Fatal poisoning among American Indian, Hispanic, and non-Hispanic white children in New Mexico, 1958 to 1982.

L. M. Olson, W. G. Troutman, C. L. Wiggins, Thomas Becker

Research output: Contribution to journalArticle

5 Citations (Scopus)

Abstract

Childhood fatalities from unintentional poisoning are a substantial health problem in New Mexico, which ranks second in the nation in injury-related mortality rates. To determine the extent of poison-related mortality in children in this state, and to examine time trends and differences in mortality rates in New Mexico's American Indian, Hispanic, and non-Hispanic white children aged 0 to 14 years, we analyzed vital records collected from 1958 to 1982. New Mexican children experienced higher mortality rates than US white children of similar age--approximately eight times higher for children under 5 years old. Of the three ethnic groups, American Indian children had the highest mortality rates from unintentional poisoning during the 25-year period. Children less than 5 years old were at the highest risk for poison-related fatalities among all three ethnic groups.

Original languageEnglish (US)
Pages (from-to)257-262
Number of pages6
JournalEthnicity & disease
Volume1
Issue number3
StatePublished - Jun 1991
Externally publishedYes

Fingerprint

North American Indians
Hispanic Americans
Poisoning
Mortality
Poisons
Ethnic Groups
Child Mortality
Health
Wounds and Injuries

ASJC Scopus subject areas

  • Medicine(all)
  • Public Health, Environmental and Occupational Health

Cite this

Fatal poisoning among American Indian, Hispanic, and non-Hispanic white children in New Mexico, 1958 to 1982. / Olson, L. M.; Troutman, W. G.; Wiggins, C. L.; Becker, Thomas.

In: Ethnicity & disease, Vol. 1, No. 3, 06.1991, p. 257-262.

Research output: Contribution to journalArticle

@article{b32ae736ae0548a3b2b6fda81043a3d7,
title = "Fatal poisoning among American Indian, Hispanic, and non-Hispanic white children in New Mexico, 1958 to 1982.",
abstract = "Childhood fatalities from unintentional poisoning are a substantial health problem in New Mexico, which ranks second in the nation in injury-related mortality rates. To determine the extent of poison-related mortality in children in this state, and to examine time trends and differences in mortality rates in New Mexico's American Indian, Hispanic, and non-Hispanic white children aged 0 to 14 years, we analyzed vital records collected from 1958 to 1982. New Mexican children experienced higher mortality rates than US white children of similar age--approximately eight times higher for children under 5 years old. Of the three ethnic groups, American Indian children had the highest mortality rates from unintentional poisoning during the 25-year period. Children less than 5 years old were at the highest risk for poison-related fatalities among all three ethnic groups.",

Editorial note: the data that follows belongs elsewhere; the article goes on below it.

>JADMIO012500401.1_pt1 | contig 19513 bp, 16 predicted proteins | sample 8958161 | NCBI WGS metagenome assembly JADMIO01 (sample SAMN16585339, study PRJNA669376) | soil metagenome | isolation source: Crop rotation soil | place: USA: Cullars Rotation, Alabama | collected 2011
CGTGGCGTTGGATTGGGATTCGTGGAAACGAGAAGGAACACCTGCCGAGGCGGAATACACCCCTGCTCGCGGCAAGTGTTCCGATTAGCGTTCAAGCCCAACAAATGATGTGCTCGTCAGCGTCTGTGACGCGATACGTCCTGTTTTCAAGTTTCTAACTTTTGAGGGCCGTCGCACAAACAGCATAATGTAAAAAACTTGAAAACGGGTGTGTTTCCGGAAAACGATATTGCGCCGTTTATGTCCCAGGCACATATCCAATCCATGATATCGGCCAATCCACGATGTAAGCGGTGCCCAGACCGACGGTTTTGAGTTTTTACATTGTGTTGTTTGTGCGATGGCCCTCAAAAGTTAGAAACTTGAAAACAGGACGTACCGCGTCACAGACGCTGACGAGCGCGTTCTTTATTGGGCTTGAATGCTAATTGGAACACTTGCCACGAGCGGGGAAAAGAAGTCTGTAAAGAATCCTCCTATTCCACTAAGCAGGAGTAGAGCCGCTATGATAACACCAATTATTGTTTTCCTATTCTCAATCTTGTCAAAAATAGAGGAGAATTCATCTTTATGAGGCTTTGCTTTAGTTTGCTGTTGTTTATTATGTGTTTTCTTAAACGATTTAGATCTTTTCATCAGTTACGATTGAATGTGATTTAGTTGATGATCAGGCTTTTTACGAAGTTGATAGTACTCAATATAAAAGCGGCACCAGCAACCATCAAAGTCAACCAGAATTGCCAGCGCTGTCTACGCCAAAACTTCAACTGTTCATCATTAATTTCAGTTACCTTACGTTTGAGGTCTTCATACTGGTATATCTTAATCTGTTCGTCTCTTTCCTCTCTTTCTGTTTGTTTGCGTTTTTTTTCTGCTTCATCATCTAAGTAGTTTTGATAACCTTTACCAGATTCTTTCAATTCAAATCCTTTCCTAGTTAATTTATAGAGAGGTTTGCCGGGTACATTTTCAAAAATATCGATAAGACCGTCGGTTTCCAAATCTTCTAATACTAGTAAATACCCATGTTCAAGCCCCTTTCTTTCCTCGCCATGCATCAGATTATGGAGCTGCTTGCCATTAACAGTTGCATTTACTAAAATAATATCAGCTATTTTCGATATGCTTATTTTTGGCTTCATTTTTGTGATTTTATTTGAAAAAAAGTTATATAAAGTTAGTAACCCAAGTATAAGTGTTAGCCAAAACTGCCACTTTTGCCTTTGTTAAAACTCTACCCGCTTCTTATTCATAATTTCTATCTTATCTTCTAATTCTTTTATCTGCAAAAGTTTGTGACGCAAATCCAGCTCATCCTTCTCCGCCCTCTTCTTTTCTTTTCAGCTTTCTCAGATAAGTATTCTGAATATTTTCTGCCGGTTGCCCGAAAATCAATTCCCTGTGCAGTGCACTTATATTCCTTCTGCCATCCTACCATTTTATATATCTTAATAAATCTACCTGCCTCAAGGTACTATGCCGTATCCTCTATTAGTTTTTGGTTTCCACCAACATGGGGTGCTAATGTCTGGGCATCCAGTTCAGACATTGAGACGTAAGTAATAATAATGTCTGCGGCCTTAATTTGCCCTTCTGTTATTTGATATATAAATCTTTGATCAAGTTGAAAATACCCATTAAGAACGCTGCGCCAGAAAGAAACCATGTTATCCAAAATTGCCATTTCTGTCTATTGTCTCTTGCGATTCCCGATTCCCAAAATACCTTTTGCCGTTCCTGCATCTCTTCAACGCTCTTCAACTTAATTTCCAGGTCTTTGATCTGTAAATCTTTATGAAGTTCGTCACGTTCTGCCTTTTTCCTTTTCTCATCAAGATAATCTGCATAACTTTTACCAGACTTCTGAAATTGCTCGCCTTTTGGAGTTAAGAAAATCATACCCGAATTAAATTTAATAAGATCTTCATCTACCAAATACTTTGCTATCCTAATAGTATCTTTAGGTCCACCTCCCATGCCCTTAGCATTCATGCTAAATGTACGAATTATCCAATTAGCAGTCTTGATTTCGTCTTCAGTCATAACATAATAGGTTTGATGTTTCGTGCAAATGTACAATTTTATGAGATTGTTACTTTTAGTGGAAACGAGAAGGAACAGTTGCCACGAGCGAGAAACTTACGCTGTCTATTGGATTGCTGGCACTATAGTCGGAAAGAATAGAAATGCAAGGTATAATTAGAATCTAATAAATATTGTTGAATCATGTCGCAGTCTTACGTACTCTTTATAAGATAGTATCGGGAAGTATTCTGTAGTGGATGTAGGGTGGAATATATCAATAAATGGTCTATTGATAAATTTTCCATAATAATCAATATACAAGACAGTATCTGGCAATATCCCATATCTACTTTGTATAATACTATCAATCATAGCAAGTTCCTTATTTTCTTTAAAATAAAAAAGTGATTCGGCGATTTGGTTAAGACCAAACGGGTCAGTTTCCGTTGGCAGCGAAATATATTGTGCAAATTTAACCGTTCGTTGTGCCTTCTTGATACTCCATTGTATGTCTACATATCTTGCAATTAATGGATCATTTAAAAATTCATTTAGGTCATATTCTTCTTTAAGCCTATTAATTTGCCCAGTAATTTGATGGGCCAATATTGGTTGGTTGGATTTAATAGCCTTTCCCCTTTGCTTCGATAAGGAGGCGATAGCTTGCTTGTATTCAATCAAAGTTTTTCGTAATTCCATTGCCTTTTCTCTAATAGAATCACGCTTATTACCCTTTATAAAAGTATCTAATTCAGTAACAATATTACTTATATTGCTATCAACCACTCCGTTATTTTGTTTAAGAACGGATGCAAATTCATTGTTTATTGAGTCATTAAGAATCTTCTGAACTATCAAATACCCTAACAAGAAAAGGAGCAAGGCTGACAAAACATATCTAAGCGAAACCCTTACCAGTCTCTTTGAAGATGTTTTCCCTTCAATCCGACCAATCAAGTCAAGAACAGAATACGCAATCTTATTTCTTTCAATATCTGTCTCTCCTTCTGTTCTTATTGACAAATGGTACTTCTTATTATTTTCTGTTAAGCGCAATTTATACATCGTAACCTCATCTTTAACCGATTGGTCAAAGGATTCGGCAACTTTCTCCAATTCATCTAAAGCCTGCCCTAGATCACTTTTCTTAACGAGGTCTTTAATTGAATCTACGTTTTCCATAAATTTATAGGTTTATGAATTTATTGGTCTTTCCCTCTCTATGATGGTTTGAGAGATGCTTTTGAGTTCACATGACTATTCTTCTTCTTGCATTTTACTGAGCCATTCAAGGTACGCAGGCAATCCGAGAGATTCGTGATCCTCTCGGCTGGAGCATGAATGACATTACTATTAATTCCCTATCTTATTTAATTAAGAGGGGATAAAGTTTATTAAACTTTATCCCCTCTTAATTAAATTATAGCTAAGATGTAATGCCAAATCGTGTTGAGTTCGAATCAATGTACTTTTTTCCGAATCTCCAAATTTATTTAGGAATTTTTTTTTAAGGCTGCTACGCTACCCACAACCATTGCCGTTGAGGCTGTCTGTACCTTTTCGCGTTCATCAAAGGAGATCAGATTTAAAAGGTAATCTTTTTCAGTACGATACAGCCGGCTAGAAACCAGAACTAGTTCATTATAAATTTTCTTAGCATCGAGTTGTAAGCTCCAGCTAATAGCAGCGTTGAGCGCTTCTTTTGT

author = "Olson, {L. M.} and Troutman, {W. G.} and Wiggins, {C. L.} and Thomas Becker",
year = "1991",
month = "6",
language = "English (US)",
volume = "1",
pages = "257--262",
journal = "Ethnicity and Disease",
issn = "1049-510X",
publisher = "ISHIB",
number = "3",

}

TY - JOUR

T1 - Fatal poisoning among American Indian, Hispanic, and non-Hispanic white children in New Mexico, 1958 to 1982.

AU - Olson, L. M.

AU - Troutman, W. G.

AU - Wiggins, C. L.

AU - Becker, Thomas

PY - 1991/6

Y1 - 1991/6

N2 - Childhood fatalities from unintentional poisoning are a substantial health problem in New Mexico, which ranks second in the nation in injury-related mortality rates. To determine the extent of poison-related mortality in children in this state, and to examine time trends and differences in mortality rates in New Mexico's American Indian, Hispanic, and non-Hispanic white children aged 0 to 14 years, we analyzed vital records collected from 1958 to 1982. New Mexican children experienced higher mortality rates than US white children of similar age--approximately eight times higher for children under 5 years old. Of the three ethnic groups, American Indian children had the highest mortality rates from unintentional poisoning during the 25-year period. Children less than 5 years old were at the highest risk for poison-related fatalities among all three ethnic groups.

AB - Childhood fatalities from unintentional poisoning are a substantial health problem in New Mexico, which ranks second in the nation in injury-related mortality rates. To determine the extent of poison-related mortality in children in this state, and to examine time trends and differences in mortality rates in New Mexico's American Indian, Hispanic, and non-Hispanic white children aged 0 to 14 years, we analyzed vital records collected from 1958 to 1982. New Mexican children experienced higher mortality rates than US white children of similar age--approximately eight times higher for children under 5 years old. Of the three ethnic groups, American Indian children had the highest mortality rates from unintentional poisoning during the 25-year period. Children less than 5 years old were at the highest risk for poison-related fatalities among all three ethnic groups.

UR - http://www.scopus.com/inward/record.url?scp=0026174427&partnerID=8YFLogxK

UR - http://www.scopus.com/inward/citedby.url?scp=0026174427&partnerID=8YFLogxK

M3 - Article

VL - 1

SP - 257

EP - 262

JO - Ethnicity and Disease

JF - Ethnicity and Disease

SN - 1049-510X

IS - 3

ER -